poor Unity performance on certain netbooks due to their graphics cards. This
has been identified is a core issue to resolve and it is largely due to performance
issues in clutter and mutter (the graphics backend for Unity). To resolve this
Jason has started work on a Compiz port, and early results (i.e. less than a
week of hacking!) have already seen significant performance improvements. He
demoed it to some folks on hardware that received the most performance bug reports,
and the performance was incredible snappy and slick; it exhibited the kind of
responsiveness and animation that you should expect from a high quality experience.
- Quality is a top priority – Neil and the rest of the Unity team worked off
their socks to get Unity read for the 10.10 netbook edition, and despite their
best efforts, there were some quality issues highlighted and bug reported. The
team believes they have bug reports for the majority of issues, and this cycle
they are spending most of their time focusing on resolving these quality issues
so as to deliver a top-notch Unity experience. In this cycle I am also going
to leading my team to help build community support and contributions around
quality too, particularly around highlighting areas in which the community can
help resolve and fix issues.
- GNOME Shell is supported in Ubuntu – although we are not shipping GNOME
Shell on the disc and as the default environment for Ubuntu, we believe that
users should be able to get a top-notch GNOME Shell experience in Ubuntu. With
Ubuntu Software Center providing one-click access to software, getting a GNOME
Shell experience up and running should only be a click away. To be clear, Seb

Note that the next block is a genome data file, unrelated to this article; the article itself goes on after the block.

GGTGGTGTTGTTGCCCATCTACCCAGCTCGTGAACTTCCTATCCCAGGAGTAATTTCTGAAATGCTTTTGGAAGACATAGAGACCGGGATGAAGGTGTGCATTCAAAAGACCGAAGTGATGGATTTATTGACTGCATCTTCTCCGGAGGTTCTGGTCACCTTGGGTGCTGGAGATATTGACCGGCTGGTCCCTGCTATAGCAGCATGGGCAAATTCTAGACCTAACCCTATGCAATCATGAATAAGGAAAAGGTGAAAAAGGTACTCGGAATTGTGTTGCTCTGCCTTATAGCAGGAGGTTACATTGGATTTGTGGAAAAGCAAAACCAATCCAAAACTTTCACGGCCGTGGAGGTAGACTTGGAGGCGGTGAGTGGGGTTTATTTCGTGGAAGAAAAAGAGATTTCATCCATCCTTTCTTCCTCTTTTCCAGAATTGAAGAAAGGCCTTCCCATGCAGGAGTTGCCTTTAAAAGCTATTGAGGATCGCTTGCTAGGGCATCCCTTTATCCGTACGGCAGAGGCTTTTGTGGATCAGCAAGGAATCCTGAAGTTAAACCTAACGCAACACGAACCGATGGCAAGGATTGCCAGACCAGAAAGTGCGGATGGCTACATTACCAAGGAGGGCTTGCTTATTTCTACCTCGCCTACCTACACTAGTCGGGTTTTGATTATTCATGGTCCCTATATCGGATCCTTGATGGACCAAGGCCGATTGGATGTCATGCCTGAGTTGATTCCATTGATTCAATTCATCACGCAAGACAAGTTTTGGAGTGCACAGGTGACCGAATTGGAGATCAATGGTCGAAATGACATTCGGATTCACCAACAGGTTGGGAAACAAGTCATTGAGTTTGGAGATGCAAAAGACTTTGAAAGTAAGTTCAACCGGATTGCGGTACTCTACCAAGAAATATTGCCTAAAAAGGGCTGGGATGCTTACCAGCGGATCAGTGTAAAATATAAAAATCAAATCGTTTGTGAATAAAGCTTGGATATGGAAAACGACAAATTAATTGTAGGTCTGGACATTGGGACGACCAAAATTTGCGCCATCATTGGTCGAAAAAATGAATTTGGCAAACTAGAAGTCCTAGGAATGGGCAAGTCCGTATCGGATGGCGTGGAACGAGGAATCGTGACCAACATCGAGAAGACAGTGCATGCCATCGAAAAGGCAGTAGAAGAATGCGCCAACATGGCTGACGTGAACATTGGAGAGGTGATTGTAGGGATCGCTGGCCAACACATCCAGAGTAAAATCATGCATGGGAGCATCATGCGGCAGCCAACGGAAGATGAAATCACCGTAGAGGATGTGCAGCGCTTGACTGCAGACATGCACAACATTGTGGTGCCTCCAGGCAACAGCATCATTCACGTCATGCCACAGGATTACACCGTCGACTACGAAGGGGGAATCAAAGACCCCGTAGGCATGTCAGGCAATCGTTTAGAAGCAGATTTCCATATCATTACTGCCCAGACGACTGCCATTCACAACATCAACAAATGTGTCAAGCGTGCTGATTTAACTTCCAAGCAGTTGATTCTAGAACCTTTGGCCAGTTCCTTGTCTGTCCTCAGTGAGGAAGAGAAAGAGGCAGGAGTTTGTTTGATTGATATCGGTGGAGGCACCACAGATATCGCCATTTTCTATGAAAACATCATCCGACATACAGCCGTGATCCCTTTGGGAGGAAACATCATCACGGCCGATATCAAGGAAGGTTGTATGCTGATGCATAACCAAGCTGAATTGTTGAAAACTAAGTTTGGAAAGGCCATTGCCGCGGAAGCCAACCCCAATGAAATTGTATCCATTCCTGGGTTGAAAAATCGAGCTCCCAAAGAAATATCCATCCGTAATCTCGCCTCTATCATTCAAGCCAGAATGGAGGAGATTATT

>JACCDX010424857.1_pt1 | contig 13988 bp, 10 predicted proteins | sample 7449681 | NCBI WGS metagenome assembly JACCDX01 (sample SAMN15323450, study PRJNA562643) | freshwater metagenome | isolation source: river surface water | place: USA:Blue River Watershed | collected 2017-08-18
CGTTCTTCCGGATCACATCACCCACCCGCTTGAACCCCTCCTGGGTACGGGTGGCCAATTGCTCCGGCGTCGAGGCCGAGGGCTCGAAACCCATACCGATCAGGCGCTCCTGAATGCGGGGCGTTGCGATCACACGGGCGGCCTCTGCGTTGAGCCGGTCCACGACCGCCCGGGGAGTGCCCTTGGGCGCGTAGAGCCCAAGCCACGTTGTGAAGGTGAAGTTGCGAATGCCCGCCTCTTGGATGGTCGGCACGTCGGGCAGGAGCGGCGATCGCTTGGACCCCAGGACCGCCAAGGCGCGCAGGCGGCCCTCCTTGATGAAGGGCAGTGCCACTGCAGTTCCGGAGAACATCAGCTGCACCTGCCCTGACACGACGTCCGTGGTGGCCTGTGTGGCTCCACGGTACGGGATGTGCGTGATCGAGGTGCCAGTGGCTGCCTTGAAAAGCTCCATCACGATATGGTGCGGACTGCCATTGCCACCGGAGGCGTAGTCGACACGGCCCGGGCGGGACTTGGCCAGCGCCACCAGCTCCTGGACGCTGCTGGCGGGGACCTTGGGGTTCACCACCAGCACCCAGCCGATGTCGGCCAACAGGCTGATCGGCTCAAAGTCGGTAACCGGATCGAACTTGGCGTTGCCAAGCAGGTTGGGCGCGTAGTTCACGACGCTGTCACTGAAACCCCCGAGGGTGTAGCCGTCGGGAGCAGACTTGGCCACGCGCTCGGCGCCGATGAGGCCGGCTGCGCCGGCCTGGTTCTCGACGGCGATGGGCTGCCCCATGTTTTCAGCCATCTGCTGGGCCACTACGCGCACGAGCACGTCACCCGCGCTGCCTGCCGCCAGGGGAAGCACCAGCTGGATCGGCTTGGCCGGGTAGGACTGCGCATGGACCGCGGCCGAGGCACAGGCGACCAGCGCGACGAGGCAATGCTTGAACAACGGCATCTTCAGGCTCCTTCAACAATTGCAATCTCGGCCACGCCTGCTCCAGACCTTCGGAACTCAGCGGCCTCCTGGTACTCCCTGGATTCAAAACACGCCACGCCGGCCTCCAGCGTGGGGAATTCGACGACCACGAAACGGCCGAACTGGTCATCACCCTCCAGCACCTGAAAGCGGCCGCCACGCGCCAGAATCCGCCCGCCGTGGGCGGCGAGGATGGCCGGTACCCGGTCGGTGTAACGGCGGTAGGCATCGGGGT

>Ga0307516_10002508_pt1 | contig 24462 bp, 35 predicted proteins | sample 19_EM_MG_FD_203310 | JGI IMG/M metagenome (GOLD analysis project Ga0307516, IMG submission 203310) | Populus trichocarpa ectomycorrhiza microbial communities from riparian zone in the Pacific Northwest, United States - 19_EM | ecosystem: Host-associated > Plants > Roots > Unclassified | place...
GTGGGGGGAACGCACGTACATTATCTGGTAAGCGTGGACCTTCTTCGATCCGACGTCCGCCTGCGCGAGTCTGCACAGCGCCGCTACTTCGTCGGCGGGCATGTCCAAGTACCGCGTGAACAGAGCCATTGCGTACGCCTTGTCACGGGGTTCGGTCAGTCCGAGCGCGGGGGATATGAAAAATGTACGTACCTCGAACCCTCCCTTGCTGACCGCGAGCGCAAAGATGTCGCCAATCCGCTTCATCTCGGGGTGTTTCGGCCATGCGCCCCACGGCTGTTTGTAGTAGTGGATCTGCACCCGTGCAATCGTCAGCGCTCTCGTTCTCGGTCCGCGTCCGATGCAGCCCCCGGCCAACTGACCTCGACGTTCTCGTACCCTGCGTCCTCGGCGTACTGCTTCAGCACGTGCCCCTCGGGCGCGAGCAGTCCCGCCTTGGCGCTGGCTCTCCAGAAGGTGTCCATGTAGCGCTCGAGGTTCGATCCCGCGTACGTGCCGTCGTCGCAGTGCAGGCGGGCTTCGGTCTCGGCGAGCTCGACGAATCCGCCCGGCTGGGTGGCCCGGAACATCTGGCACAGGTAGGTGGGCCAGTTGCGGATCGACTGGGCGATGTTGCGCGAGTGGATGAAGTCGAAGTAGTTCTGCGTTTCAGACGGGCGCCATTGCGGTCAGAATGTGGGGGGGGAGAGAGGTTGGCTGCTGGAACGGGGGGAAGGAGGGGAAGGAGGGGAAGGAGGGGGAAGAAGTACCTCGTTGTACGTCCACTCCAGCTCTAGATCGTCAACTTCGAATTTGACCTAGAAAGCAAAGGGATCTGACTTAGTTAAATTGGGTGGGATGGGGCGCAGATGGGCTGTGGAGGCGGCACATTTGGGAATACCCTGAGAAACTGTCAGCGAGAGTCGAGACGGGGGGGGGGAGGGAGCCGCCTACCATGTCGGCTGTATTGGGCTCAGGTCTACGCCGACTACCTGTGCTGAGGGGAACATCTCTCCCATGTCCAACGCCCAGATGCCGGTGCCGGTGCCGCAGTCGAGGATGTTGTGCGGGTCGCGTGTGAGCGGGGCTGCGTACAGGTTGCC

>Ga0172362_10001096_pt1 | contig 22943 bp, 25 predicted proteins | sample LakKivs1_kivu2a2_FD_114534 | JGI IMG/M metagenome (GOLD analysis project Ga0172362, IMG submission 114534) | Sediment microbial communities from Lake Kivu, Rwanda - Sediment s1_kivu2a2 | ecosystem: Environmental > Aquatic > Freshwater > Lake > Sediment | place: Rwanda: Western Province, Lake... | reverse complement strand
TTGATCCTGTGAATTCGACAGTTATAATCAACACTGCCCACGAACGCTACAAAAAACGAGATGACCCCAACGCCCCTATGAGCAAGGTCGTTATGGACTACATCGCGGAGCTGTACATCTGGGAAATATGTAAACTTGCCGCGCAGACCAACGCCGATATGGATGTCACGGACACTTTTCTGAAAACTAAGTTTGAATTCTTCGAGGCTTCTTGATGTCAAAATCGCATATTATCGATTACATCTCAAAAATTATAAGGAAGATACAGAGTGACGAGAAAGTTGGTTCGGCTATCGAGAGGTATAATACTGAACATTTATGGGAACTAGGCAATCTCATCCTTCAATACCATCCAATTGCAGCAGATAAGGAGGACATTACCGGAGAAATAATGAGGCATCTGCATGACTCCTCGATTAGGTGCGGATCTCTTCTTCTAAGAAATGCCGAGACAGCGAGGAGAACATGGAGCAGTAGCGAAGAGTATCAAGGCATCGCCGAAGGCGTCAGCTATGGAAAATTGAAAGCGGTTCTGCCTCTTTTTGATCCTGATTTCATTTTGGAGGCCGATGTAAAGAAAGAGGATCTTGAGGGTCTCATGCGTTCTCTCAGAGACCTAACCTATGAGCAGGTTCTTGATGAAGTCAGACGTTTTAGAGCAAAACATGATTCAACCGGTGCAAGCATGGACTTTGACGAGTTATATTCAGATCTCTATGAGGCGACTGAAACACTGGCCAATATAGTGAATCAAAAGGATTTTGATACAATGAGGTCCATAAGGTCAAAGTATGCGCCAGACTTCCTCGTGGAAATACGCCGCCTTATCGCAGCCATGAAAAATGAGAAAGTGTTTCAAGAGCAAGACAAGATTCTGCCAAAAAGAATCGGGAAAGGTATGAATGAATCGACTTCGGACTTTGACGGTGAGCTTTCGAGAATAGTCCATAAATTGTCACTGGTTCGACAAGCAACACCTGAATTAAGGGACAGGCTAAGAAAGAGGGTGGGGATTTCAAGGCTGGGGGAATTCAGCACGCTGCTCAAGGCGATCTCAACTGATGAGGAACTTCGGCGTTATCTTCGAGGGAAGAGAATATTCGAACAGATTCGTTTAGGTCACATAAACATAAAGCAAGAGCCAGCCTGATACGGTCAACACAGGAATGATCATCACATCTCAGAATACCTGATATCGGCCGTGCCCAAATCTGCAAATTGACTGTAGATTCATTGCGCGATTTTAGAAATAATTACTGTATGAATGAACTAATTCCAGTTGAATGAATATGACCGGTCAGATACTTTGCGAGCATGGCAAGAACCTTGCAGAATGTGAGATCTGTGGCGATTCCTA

and co who work on the Canonical desktop team have limited resources to assist
with this effort, but they are keen to ensure we have a great GNOME Shell experience
and are happy to work with the community to make this happen. Want to make sure
you get a rocking GNOME Shell in Ubuntu? Mail me [ mailto:jonoATubuntuDOTcom
] and let’s see what we can do to make this happen.
- Unity is an Open Source project – Unity is Free Software and a full Open
Source project in which we are going to rely on the community to help make this
rock. We are looking for help with design, documentation, translations, development,
and more! Curious to see how you can help? See this page [ http://unity.ubuntu.com/getinvolved/
] for more!
I think those are the main points for clarification. Many thanks for all those
who have been helping to ensure the correct information and facts have been clarified
in the various commentary happening around the tubes..
Thanks also to everyone who is ready to roll their sleeves up and make this effort
rock. I am hugely excited for the Ubuntu 11.04 release, and this is going to be
a fun cycle as we all circle around Unity and bring our different skills and diversity
of experience and make it the most innovative Ubuntu release yet. Start your engines…
Do you have more questions? Are there some things I have not covered here or
want more detail on? Be sure to join my live video Q+A session [ http://www.ustream.tv/channel/at-home-with-jono-bacon
] in which I will answer all your questions! Join us on Wed 3rd Nov 2010 at 11am
Pacific / 2pm Eastern / 6pm UTC at this location [ http://www.ustream.tv/channel/at-home-with-jono-bacon
] to get involved. See you then!
Copyright 2010 http://www.jonobacon.org/